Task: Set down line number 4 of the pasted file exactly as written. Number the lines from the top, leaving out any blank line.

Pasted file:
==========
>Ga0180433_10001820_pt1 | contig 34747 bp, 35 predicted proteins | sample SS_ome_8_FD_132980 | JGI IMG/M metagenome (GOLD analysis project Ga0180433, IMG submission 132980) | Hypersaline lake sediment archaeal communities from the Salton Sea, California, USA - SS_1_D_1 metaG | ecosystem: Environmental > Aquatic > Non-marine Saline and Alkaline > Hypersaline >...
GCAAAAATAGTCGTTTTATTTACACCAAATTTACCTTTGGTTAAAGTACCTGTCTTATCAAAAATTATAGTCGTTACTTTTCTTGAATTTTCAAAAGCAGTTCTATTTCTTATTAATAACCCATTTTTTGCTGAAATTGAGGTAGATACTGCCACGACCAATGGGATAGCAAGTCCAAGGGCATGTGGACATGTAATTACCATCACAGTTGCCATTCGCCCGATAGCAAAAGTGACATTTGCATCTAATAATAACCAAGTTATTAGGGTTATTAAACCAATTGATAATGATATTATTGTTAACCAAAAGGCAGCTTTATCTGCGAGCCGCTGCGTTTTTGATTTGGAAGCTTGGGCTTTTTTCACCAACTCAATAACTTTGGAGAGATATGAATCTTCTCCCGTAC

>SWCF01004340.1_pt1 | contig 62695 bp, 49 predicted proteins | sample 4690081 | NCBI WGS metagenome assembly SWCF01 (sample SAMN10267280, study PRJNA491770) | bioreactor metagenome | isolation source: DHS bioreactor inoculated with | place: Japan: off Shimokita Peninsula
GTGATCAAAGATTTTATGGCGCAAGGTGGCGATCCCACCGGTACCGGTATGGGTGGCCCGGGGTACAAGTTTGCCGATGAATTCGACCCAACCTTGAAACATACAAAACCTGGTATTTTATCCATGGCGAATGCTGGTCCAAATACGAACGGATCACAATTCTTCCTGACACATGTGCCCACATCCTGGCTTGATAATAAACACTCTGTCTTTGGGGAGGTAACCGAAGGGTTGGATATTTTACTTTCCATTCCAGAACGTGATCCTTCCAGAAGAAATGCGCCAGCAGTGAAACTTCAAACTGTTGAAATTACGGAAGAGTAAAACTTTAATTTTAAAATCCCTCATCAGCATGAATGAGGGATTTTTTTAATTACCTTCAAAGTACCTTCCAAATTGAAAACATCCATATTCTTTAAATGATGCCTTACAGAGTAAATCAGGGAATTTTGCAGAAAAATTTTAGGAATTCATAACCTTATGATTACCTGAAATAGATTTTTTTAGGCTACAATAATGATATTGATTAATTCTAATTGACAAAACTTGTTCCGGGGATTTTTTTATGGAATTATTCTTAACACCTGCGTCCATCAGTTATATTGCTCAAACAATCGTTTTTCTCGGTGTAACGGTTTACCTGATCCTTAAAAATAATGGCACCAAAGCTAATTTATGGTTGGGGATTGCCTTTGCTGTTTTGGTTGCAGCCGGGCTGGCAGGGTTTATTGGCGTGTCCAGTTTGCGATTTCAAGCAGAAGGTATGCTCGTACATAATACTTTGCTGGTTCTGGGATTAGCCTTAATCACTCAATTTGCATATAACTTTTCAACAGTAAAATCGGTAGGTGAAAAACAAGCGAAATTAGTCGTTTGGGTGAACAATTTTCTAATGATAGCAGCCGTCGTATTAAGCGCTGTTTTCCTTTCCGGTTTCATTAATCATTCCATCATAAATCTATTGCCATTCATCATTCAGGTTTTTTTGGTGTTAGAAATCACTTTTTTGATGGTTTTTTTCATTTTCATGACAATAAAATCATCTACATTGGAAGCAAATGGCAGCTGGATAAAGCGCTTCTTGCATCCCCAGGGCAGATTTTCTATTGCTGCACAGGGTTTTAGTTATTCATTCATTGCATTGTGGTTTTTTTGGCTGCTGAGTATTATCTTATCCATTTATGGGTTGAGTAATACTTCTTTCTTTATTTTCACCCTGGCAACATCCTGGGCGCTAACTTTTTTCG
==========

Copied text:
GTGATCAAAGATTTTATGGCGCAAGGTGGCGATCCCACCGGTACCGGTATGGGTGGCCCGGGGTACAAGTTTGCCGATGAATTCGACCCAACCTTGAAACATACAAAACCTGGTATTTTATCCATGGCGAATGCTGGTCCAAATACGAACGGATCACAATTCTTCCTGACACATGTGCCCACATCCTGGCTTGATAATAAACACTCTGTCTTTGGGGAGGTAACCGAAGGGTTGGATATTTTACTTTCCATTCCAGAACGTGATCCTTCCAGAAGAAATGCGCCAGCAGTGAAACTTCAAACTGTTGAAATTACGGAAGAGTAAAACTTTAATTTTAAAATCCCTCATCAGCATGAATGAGGGATTTTTTTAATTACCTTCAAAGTACCTTCCAAATTGAAAACATCCATATTCTTTAAATGATGCCTTACAGAGTAAATCAGGGAATTTTGCAGAAAAATTTTAGGAATTCATAACCTTATGATTACCTGAAATAGATTTTTTTAGGCTACAATAATGATATTGATTAATTCTAATTGACAAAACTTGTTCCGGGGATTTTTTTATGGAATTATTCTTAACACCTGCGTCCATCAGTTATATTGCTCAAACAATCGTTTTTCTCGGTGTAACGGTTTACCTGATCCTTAAAAATAATGGCACCAAAGCTAATTTATGGTTGGGGATTGCCTTTGCTGTTTTGGTTGCAGCCGGGCTGGCAGGGTTTATTGGCGTGTCCAGTTTGCGATTTCAAGCAGAAGGTATGCTCGTACATAATACTTTGCTGGTTCTGGGATTAGCCTTAATCACTCAATTTGCATATAACTTTTCAACAGTAAAATCGGTAGGTGAAAAACAAGCGAAATTAGTCGTTTGGGTGAACAATTTTCTAATGATAGCAGCCGTCGTATTAAGCGCTGTTTTCCTTTCCGGTTTCATTAATCATTCCATCATAAATCTATTGCCATTCATCATTCAGGTTTTTTTGGTGTTAGAAATCACTTTTTTGATGGTTTTTTTCATTTTCATGACAATAAAATCATCTACATTGGAAGCAAATGGCAGCTGGATAAAGCGCTTCTTGCATCCCCAGGGCAGATTTTCTATTGCTGCACAGGGTTTTAGTTATTCATTCATTGCATTGTGGTTTTTTTGGCTGCTGAGTATTATCTTATCCATTTATGGGTTGAGTAATACTTCTTTCTTTATTTTCACCCTGGCAACATCCTGGGCGCTAACTTTTTTCG